Russia’s biggest internet company has embedded code into apps found on mobile devices that allows information about millions of users to be sent to servers located in its home country.
The revelation relates to software created by Yandex that permits developers to create apps for devices running Apple’s iOS and Google’s Android, systems that run the vast majority of the world’s smartphones.
Yandex collects user data harvested from mobiles, before sending the information to servers in Russia. Researchers have raised concerns the same “metadata” may then be accessed by the Kremlin and used to track people through their mobiles.
Researcher Zach Edwards first made the discovery regarding Yandex’s code as part of an app auditing campaign for Me2B Alliance, a non-profit. Four independent experts ran tests for the Financial Times to verify his work.
Yandex has acknowledged its software collects “device, network and IP address” information that is stored “both in Finland and in Russia”, but it called this data “non-personalised and very limited”. It added: “Although theoretically possible, in practice it is extremely hard to identify users based solely on such information collected. Yandex definitely cannot do this.”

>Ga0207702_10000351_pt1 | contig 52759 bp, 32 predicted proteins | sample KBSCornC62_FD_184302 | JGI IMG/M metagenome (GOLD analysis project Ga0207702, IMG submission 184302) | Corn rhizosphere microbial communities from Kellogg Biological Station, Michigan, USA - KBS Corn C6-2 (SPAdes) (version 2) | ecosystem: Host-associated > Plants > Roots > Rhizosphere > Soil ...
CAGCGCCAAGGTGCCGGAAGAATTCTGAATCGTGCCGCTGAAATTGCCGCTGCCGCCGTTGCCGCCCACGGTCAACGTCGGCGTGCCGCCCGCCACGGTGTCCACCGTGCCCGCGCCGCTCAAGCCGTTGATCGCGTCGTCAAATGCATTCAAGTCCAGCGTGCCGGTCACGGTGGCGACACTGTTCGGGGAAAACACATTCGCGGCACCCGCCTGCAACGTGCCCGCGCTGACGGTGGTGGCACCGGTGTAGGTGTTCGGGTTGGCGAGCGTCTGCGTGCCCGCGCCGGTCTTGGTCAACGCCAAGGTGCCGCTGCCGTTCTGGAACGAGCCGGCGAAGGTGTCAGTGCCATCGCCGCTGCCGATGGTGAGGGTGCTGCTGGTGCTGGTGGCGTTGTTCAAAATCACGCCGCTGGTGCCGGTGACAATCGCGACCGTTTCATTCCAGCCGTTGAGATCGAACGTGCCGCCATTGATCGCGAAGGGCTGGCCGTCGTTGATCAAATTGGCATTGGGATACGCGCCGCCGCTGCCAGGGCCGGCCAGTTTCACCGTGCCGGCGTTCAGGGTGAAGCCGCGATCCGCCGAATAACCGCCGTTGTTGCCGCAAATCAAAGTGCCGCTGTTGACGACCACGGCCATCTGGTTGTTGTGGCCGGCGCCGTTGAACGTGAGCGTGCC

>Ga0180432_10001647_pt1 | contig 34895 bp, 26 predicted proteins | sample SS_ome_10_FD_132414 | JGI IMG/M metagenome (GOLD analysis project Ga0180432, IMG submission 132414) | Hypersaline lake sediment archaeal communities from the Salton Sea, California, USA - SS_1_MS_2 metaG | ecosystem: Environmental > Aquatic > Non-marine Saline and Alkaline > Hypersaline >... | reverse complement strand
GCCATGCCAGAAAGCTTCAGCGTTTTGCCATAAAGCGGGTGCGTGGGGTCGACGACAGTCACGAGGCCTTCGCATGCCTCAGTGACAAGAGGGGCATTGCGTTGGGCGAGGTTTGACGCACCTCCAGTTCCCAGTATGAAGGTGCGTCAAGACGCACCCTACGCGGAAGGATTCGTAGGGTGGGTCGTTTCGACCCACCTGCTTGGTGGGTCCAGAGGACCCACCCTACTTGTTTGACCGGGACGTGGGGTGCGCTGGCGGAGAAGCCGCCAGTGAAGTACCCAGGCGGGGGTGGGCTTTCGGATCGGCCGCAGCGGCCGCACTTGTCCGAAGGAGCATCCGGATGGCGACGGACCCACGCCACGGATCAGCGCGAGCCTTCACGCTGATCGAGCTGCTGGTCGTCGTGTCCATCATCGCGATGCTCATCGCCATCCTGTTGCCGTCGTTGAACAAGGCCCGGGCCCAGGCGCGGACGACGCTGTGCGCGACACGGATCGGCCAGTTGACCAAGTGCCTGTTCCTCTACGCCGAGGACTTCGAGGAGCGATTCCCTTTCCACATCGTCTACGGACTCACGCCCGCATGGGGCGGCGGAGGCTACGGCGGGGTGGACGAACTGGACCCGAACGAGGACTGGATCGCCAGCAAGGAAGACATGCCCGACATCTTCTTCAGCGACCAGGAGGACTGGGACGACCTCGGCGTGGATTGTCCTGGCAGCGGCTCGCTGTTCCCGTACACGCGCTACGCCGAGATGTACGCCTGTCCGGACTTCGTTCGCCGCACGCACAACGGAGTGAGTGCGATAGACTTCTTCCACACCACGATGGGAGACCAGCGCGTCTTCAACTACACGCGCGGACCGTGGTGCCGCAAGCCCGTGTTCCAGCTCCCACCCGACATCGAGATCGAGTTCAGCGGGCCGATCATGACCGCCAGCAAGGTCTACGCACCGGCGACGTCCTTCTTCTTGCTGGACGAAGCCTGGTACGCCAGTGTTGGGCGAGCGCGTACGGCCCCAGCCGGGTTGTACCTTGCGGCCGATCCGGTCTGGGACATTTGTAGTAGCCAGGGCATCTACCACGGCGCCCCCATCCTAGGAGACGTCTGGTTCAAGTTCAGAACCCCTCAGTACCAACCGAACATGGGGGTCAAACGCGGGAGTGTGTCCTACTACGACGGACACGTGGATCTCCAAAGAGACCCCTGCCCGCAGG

The revelations come at a critical time for Yandex, often referred to as “Russia’s Google”, which has long attempted to chart an independent path without falling foul of Russian president Vladimir Putin’s desire for greater control of the internet.
The company said it followed “a very strict” internal process when dealing with governments: “Any requests that fail to comply with all relevant procedural and legal requirements are turned down.”
But Cher Scarlett, formerly a principal software engineer in global security at Apple, said once user information was collected on Russian servers, Yandex could be obliged to submit it to the government under local laws. Other experts said that the metadata of the sort collected by Yandex could be used to identify users.
Ron Wyden, chair of the US Senate’s finance committee and one of the architects of US internet regulation, heavily criticised Google and Apple for not doing enough to…